Birdwatchers could be seeing red these days.
That’s because spring migration has brought a pair of bright red birds back to central Illinois.
“Brilliant colored scarlet tanagers have begun to arrive here in Springfield from their wintering grounds in South America,” said Dennis Oehmke, who has been photographing central Illinois birdlife for many years.
“Today at Washington Park, I was lucky enough to see and photograph one at eye level,” he said. “Typically, they remain high in the tree tops where they are difficult to see, much less photograph.”
Male scarlet tanagers are bright reddish orange and have jet-black wings and tails. Females are yellow and olive green.
Male scarlet tanager. Photo by Dennis Oehmke.
A related bird, the summer tanager, is North America’s only all-red bird. Even male cardinals have a little bit of black on their faces.
“The summer tanager has also recently arrived from Central America,” Oehmke said. “I have seen several individuals at both Washington Park and Oak Ridge Cemetery.”
Female summer tanagers are yellowish in color.
Summer tanager male by Dennis Oehmke.
Oehmke said summer tanagers are particularly interesting because they feed regularly on bees and wasps, carefully working the insect around in their bill to remove the stinger.
For those wanting to see migrating birds, they can be found as close as a neighborhood park.
Islands of habitat, especially those places with mature oak trees like city parks and cemeteries, are good places to see migratory birds, especially early in the morning.
Many migrating birds, like warblers and vireos, are here for a short time as they make their way to the northern United States and Canada to breed. With such a short window of time, it is easy to miss the songbird migration.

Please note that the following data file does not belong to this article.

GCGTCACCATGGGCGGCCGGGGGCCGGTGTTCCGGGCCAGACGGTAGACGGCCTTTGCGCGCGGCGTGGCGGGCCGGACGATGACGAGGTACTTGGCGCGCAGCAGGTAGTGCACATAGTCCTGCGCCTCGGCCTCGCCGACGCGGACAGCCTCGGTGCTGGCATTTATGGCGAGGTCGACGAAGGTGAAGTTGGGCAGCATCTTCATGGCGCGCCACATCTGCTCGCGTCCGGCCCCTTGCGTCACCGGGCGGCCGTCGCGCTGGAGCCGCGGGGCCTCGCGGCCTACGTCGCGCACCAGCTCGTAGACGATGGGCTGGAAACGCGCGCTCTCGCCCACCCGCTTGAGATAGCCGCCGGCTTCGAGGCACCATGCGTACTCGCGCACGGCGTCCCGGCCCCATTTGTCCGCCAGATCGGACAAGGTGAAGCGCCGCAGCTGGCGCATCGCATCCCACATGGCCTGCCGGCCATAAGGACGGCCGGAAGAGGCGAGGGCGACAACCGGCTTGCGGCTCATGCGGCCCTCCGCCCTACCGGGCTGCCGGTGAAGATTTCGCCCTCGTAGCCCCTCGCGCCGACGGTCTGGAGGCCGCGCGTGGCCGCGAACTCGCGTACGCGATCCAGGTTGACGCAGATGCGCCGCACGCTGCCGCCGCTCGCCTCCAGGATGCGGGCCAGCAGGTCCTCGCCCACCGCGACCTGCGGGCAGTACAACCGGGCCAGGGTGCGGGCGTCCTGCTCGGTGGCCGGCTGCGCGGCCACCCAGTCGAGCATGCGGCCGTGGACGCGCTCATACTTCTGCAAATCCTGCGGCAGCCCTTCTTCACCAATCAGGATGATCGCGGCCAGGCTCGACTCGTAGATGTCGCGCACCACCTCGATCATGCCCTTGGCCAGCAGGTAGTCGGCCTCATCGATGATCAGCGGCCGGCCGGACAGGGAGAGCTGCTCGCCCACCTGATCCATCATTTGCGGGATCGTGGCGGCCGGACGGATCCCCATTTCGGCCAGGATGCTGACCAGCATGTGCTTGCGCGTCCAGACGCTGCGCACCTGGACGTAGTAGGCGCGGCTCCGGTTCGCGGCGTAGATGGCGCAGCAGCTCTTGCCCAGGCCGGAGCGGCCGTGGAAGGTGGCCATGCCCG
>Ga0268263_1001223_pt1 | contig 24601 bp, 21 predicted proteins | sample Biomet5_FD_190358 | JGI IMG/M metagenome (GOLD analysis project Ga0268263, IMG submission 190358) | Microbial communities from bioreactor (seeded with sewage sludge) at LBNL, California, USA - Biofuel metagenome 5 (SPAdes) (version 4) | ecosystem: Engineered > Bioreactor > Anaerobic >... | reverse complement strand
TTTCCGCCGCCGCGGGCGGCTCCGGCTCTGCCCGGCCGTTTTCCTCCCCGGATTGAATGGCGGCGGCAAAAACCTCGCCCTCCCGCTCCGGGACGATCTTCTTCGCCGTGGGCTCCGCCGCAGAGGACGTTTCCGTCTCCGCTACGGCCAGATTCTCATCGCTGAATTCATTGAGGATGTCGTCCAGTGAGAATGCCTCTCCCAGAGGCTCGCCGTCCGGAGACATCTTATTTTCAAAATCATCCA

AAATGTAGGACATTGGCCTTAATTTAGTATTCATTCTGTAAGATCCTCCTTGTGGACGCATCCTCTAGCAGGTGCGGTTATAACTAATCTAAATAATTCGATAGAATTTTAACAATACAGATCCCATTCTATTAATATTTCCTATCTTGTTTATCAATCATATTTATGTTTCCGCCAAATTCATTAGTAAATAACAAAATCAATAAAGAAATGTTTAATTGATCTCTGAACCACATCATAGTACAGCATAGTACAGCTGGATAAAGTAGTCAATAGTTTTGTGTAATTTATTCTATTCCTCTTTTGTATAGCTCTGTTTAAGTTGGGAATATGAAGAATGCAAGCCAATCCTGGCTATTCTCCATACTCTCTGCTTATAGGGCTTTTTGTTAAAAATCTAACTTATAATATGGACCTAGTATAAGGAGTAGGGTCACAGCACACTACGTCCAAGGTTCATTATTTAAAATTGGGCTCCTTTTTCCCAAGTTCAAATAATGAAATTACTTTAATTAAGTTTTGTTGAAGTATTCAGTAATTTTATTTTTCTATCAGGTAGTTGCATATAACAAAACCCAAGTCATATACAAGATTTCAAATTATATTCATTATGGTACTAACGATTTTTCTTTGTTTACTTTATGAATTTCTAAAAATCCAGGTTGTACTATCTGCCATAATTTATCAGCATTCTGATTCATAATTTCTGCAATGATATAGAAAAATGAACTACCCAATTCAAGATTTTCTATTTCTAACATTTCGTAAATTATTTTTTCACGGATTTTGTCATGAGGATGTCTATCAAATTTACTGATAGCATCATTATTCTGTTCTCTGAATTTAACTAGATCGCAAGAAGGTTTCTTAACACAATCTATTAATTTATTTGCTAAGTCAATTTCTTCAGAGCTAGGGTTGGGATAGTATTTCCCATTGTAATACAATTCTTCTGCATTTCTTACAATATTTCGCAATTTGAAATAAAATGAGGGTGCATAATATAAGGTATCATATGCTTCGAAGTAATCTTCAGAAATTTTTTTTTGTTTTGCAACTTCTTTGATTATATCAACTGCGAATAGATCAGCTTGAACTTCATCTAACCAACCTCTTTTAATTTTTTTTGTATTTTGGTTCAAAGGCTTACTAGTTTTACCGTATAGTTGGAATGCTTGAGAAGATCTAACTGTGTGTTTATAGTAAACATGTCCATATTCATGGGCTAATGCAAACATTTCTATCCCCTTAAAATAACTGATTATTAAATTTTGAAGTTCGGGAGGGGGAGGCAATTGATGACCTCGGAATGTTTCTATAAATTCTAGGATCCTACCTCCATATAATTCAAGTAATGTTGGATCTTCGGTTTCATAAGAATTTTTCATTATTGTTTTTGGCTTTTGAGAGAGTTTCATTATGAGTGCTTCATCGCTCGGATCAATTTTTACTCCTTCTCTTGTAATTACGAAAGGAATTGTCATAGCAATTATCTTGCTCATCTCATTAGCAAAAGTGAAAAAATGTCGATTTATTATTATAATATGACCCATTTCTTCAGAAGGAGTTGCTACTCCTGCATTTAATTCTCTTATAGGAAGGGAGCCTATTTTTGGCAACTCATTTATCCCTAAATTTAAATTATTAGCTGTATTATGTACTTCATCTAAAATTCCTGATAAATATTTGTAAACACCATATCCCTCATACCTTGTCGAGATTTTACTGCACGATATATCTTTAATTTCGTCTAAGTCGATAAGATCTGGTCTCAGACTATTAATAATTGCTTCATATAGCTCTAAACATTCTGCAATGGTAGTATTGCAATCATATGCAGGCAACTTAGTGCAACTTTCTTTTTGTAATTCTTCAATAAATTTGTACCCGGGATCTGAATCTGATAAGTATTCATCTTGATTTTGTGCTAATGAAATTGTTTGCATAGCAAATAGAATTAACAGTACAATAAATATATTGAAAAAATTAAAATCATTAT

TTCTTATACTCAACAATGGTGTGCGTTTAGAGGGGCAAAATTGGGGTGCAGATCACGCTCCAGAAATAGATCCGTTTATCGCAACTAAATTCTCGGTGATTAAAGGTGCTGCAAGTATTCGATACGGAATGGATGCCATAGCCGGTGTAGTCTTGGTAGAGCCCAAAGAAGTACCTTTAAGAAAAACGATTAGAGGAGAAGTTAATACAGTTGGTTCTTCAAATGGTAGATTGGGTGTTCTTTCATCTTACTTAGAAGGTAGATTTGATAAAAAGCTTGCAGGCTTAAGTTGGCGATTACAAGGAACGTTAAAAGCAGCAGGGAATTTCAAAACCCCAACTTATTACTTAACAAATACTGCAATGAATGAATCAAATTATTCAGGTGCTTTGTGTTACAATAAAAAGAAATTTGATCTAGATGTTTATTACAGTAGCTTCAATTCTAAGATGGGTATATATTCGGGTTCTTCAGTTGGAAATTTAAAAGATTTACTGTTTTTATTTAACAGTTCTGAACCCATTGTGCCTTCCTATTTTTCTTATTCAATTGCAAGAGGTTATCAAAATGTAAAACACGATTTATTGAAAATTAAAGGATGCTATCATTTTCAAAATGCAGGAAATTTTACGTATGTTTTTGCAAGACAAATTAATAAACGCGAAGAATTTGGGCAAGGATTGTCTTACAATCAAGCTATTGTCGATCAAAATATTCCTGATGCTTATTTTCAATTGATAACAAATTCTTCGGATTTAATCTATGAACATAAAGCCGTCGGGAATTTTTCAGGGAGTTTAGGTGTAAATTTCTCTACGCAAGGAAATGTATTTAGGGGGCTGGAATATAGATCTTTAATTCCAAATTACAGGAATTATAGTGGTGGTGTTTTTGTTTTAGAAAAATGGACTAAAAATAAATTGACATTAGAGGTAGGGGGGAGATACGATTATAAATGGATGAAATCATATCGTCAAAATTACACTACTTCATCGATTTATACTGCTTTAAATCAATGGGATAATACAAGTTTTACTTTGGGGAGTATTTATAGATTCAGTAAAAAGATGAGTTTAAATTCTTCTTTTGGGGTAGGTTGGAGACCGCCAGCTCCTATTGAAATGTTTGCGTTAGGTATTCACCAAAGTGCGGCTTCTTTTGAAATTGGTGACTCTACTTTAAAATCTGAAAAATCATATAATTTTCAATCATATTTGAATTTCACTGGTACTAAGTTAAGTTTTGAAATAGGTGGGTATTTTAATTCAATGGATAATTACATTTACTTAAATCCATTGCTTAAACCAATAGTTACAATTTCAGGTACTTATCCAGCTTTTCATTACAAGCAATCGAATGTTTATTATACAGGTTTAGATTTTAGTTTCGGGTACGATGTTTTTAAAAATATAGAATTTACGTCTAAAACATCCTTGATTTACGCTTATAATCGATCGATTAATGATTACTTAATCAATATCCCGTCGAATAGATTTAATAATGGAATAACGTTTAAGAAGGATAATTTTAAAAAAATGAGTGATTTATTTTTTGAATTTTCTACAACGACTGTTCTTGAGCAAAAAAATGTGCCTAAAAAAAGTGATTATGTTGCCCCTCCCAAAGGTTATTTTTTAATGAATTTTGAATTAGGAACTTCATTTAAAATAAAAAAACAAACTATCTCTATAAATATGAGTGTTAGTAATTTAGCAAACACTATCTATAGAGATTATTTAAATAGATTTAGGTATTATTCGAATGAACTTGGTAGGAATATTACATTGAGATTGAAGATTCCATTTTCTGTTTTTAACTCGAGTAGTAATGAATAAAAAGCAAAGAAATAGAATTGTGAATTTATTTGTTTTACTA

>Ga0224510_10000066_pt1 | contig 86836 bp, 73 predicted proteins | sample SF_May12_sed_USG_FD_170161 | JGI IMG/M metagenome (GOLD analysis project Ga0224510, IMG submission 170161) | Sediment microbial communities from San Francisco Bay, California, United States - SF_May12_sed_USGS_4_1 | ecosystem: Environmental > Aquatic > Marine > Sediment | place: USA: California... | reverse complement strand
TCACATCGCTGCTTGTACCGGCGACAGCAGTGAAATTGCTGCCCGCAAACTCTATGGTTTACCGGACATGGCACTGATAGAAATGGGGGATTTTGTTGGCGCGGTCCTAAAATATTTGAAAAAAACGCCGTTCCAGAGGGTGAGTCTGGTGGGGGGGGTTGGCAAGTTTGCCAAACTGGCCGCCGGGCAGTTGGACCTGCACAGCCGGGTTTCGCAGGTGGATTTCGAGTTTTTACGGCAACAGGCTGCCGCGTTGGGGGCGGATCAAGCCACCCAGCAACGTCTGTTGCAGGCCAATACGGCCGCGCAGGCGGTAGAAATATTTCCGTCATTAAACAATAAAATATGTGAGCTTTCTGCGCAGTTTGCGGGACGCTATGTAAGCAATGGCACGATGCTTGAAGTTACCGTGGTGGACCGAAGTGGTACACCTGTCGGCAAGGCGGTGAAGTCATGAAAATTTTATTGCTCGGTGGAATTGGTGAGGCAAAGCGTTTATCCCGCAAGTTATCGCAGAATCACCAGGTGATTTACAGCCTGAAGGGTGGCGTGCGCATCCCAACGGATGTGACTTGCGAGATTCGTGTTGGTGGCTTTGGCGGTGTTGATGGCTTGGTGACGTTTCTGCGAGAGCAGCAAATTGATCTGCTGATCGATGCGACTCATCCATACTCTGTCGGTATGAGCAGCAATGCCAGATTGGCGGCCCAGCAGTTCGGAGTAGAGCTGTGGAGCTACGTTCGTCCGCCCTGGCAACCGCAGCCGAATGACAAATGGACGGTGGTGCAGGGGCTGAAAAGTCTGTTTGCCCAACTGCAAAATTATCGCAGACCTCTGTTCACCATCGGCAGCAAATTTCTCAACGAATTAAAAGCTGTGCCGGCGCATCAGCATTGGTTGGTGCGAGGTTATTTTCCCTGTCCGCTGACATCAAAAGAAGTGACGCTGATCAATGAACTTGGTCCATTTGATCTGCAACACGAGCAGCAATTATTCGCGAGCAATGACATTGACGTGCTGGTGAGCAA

Also, many of the birds are small and stay in the treetops where they feast on caterpillars that hatch just as trees begin to leaf out.
Oehmke said he hopes people take time out to see nature’s long-distance travelers.
“In my mind it is good opportunity to make the public more aware of their surroundings,” he said. “I learned from Dave Bohlen (assistant curator of zoology at the Illinois State Museum) years ago that you will not appreciate what you cannot see.”
The good news is both tanagers potentially can stay to nest, if the appropriate woodland habitat can be found.
The summer tanager’s breeding range includes the southern half of Illinois, while the scarlet tanager’s breeding range includes Illinois exception the extreme southern portion of the state.
For more information, visit the Cornell Lab of Ornithology’s Website: http://www.allaboutbirds.org
For information about the scarlet tanager, including a recording of its voice: http://tinyurl.com/scartan
You can find the summer tanager at: http://tinyurl.com/sumtanager
Chris Young can be reached at (217) 788-1528. Follow him at twitter.com/ChrisYoungPSO.